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MINI flashes a glimpse of the future with Vision design study

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July 25, 2013

MINI Vision

MINI Vision

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Unveiled at the company's Design@Home event in Munich this week, the Vision concept shows some of the new design language and features we can expect from MINI in the future, both inside and out.

Perhaps the most interesting feature of the Vision is the Driving Experience Control, which offers occupants a one-switch means for transforming the look and feel of the interior. The feature has two different modes: "pure and focused" and "fully interconnected." Each interior mode is highlighted by its own colored lighting and circular central display styling. The central display shows either a classic analog view or 3D view, depending upon which mode is selected. The fully interconnected mode offers a "MINI disco" feature, a projection of colors, light and forms that transforms the footwells into pseudo dance floors.

The MINI Vision has a Driving Experience Control that changes the look and feel inside

Beyond the adjustable interior lighting and display, the MINI click system allows the driver to add and interchange storage components, such as smartphone holders, a storage box, a cup holder and a small safe. The components are snapped into place or removed with a single motion, quickly adjusting storage space around the driver's needs at the moment. Instead of the typical storage bins on the inside doors, a set of fabric straps, which are arranged to resemble the Union Jack flag, secure anything from magazines to drink bottles.

Encasing the functional interior is a Glamorous Gold body with some distinctive design cues. The Vision incorporates classic MINI styling in the form of its hexagonal grille, elliptical headlamps, and distinctly separated body, roof and glasshouse. The body is made from what MINI calls organo metal – a strong, lightweight, moldable composite created of various pressed fibers. The muscular rear haunches showcase a car that looks ready to pounce into action, and aerodynamic elements like airflow-optimized rims and mirrors, a roof spoiler, and intake-outlet combos at the front wheel arches should help keep this pouncing efficient.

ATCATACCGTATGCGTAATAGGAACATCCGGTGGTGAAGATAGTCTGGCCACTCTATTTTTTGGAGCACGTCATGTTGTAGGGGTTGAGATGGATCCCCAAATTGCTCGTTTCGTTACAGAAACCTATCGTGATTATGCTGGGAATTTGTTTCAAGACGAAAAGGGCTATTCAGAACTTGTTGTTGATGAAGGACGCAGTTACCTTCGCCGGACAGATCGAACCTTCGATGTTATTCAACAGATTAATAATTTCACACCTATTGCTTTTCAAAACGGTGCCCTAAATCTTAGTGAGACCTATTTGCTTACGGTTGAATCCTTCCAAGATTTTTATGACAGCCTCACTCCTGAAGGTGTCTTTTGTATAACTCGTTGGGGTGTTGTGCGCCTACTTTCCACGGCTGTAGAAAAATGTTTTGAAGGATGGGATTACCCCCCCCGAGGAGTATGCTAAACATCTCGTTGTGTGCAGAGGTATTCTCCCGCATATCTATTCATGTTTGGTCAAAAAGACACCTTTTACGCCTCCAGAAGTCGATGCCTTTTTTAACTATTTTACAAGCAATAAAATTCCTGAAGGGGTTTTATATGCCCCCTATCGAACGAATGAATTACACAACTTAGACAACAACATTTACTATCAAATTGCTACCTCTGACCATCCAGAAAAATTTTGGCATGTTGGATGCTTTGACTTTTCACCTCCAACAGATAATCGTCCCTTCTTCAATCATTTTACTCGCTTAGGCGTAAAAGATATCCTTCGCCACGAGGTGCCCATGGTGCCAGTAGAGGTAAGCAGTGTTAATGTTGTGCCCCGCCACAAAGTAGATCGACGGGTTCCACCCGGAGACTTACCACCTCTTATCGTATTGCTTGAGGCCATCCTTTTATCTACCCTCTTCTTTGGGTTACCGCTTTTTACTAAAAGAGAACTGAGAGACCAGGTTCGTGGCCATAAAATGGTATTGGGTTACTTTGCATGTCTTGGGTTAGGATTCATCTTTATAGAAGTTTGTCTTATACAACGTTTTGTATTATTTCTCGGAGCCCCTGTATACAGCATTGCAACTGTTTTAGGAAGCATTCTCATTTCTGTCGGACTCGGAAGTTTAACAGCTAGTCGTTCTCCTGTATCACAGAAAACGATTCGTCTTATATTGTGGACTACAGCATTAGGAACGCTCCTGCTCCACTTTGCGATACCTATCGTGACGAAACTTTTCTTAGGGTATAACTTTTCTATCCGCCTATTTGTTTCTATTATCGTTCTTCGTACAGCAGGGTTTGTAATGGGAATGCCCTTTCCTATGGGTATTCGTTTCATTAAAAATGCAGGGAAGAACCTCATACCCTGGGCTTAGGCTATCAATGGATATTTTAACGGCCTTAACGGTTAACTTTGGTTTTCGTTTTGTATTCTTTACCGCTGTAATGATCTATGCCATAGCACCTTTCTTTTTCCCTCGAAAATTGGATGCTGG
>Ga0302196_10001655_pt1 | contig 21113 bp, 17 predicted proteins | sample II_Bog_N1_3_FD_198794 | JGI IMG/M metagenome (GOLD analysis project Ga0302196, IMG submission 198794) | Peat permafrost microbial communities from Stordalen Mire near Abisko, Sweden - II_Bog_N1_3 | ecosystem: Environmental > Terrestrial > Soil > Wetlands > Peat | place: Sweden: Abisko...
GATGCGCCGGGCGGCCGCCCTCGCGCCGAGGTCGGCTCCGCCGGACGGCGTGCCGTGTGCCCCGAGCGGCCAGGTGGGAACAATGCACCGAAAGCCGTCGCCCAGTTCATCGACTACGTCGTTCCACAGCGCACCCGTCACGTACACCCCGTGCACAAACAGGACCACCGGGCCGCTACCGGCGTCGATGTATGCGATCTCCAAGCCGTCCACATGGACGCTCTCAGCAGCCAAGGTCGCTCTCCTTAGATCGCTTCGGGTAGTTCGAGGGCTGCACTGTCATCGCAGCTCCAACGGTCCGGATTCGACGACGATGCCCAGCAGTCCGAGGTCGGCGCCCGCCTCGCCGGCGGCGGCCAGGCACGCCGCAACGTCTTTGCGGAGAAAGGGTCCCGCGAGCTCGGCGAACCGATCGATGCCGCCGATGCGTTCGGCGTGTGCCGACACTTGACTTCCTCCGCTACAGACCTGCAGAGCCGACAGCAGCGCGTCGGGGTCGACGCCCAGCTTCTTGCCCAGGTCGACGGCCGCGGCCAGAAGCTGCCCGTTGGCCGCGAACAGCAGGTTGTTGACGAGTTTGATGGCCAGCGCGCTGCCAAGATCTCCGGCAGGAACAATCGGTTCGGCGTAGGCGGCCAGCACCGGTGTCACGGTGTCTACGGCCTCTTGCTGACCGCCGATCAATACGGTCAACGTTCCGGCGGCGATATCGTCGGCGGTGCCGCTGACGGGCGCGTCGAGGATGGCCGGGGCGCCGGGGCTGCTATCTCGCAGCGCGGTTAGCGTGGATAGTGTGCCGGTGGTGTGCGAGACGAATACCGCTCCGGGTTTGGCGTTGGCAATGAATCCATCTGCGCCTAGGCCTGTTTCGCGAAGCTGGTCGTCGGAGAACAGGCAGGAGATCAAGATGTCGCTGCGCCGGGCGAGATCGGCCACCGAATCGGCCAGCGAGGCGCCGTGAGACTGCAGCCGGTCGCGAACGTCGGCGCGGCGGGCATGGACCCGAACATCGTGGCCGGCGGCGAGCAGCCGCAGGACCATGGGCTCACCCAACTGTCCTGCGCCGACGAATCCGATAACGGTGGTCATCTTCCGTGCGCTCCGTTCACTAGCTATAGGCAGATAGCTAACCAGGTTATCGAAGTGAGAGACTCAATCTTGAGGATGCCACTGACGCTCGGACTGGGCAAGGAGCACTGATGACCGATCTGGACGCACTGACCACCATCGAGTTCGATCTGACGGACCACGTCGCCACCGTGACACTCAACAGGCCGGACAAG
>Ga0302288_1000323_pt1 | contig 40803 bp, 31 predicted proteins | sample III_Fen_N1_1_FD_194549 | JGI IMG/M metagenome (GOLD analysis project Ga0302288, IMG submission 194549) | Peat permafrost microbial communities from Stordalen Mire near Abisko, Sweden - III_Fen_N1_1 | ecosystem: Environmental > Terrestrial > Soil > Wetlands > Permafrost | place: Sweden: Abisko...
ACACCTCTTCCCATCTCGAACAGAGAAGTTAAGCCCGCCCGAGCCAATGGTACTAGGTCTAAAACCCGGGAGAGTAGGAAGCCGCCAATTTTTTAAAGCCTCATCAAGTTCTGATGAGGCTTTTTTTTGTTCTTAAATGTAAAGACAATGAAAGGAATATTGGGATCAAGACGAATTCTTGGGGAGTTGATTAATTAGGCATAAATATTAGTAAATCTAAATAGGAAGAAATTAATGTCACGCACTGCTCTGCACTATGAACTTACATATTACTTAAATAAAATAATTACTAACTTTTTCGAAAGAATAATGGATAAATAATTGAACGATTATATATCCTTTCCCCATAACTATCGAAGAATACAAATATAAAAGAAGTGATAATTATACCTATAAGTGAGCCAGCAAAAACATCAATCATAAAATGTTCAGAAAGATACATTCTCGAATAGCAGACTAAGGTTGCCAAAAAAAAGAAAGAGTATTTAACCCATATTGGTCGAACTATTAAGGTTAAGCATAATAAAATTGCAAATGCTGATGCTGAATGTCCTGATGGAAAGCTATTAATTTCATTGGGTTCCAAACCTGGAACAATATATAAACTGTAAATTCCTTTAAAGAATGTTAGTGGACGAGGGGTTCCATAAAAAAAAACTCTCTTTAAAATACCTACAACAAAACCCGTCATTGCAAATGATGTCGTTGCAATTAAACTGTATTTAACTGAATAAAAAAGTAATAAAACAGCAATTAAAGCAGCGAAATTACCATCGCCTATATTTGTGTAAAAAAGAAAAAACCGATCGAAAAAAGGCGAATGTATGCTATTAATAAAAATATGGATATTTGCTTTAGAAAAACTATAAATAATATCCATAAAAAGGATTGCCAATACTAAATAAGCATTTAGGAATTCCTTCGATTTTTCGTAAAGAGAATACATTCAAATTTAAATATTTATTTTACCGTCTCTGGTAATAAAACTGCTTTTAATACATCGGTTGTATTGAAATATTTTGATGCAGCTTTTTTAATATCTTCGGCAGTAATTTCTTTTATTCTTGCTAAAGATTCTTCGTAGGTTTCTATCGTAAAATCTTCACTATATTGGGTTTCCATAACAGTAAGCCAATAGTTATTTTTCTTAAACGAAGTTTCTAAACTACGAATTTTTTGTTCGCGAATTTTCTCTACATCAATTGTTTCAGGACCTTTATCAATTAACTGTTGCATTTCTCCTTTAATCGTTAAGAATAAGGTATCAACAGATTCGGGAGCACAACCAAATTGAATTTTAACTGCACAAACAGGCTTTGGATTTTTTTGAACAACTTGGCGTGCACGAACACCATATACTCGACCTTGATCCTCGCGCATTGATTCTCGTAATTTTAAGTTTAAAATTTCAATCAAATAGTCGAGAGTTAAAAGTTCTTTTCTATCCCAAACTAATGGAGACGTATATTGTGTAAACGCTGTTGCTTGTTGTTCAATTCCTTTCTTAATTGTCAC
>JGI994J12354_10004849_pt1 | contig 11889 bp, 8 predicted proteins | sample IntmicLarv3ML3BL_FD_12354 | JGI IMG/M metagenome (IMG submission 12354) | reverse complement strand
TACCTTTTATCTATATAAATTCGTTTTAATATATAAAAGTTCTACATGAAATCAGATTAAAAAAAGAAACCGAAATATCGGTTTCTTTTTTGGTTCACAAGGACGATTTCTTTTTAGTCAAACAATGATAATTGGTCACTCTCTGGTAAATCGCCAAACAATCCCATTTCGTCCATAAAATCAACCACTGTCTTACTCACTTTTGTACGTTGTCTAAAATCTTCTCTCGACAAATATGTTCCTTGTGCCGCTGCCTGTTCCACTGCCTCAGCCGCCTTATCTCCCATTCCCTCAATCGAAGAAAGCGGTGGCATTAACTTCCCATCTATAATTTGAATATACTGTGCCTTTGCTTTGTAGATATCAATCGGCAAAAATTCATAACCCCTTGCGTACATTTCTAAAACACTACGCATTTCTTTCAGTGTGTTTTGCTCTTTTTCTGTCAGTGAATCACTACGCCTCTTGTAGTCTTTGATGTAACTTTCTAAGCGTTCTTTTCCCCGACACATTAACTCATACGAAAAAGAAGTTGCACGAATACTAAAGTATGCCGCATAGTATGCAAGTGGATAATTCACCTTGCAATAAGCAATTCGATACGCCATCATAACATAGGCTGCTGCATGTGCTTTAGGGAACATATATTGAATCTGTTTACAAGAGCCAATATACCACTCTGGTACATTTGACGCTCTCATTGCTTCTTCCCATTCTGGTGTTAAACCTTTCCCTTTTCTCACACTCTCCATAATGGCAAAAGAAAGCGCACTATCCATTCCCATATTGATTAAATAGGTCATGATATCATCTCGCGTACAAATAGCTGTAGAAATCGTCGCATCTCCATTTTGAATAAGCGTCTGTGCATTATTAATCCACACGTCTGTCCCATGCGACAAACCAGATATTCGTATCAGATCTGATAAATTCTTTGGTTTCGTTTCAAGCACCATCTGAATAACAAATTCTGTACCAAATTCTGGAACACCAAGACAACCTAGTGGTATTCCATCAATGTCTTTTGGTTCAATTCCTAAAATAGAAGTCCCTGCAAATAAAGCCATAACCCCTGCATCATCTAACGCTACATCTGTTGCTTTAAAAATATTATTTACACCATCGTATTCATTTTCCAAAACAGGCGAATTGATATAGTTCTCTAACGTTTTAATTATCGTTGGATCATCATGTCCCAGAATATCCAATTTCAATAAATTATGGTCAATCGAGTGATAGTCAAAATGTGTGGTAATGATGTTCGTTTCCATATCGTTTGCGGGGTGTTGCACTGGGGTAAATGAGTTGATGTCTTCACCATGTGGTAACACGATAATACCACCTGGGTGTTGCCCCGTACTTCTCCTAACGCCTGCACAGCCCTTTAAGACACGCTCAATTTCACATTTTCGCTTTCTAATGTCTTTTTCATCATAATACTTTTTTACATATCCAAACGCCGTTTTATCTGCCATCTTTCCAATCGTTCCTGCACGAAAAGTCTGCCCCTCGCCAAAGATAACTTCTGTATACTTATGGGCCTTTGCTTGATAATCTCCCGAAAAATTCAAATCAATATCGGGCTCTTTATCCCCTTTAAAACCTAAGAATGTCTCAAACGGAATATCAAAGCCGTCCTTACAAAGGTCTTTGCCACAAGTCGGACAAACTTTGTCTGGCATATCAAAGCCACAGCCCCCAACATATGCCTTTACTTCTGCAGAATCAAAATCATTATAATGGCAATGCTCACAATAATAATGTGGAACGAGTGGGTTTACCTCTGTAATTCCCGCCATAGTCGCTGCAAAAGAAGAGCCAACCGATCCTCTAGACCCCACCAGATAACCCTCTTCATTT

Source: MINI

About the Author
C.C. Weiss Upon graduating college with a poli sci degree, Chris toiled in the political world for several years. Realizing he was better off making cynical comments from afar than actually getting involved in all that mess, he turned away from matters of government and news to cover the things that really matter: outdoor recreation, cool cars, technology, wild gadgets and all forms of other toys. He's happily following the wisdom of his father who told him that if you find something you love to do, it won't really be work.   All articles by C.C. Weiss
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3 Comments

So, same old same old, but with a few more pointless gimmicks- why would any driver want to be distracted by disco lights in the bloody footwells, for crying out loud?

Wish they'd take some inspiration from the 'real' Mini (the 1959 original) and make an affordable, lightweight, and highly space-efficient car rather than adding more and more gimcrackery with only the most superficial stylistic references to the original.

bergamot69
26th July, 2013 @ 05:14 am PDT

What rubbish! The Austin Mini was an exceptional car, affordable, super gas mileage and practical. BMW's version completely destroyed everything that was loveable about the original Mini. As if the 30K price range isnt already overcrowded while the niche market that BMW left behind is severly wanting for new product. Ill buy a Mini one day but it wont be a BMW..rather a used Austin.

Theo Megalopolis III
26th July, 2013 @ 10:13 am PDT

I am tired of cosmetic quackeries.

How about putting a gull wing door on the drives side, and a conventional door on the passenger side so the driver has the ease of entering and exiting the car in tight parking places and can still carry a canoe on top. passengers can of course be let out before entering the tight parking place.

Slowburn
26th July, 2013 @ 12:17 pm PDT
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